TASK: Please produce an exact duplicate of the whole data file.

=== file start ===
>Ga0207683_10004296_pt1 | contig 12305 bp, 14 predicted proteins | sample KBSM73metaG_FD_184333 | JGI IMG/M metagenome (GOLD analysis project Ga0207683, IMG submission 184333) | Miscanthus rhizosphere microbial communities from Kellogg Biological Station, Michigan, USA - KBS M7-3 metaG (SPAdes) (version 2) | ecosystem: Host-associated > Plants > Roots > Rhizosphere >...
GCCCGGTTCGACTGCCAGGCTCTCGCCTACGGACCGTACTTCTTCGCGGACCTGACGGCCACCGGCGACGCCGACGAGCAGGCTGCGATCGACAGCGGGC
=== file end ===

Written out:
>Ga0207683_10004296_pt1 | contig 12305 bp, 14 predicted proteins | sample KBSM73metaG_FD_184333 | JGI IMG/M metagenome (GOLD analysis project Ga0207683, IMG submission 184333) | Miscanthus rhizosphere microbial communities from Kellogg Biological Station, Michigan, USA - KBS M7-3 metaG (SPAdes) (version 2) | ecosystem: Host-associated > Plants > Roots > Rhizosphere >...
GCCCGGTTCGACTGCCAGGCTCTCGCCTACGGACCGTACTTCTTCGCGGACCTGACGGCCACCGGCGACGCCGACGAGCAGGCTGCGATCGACAGCGGGC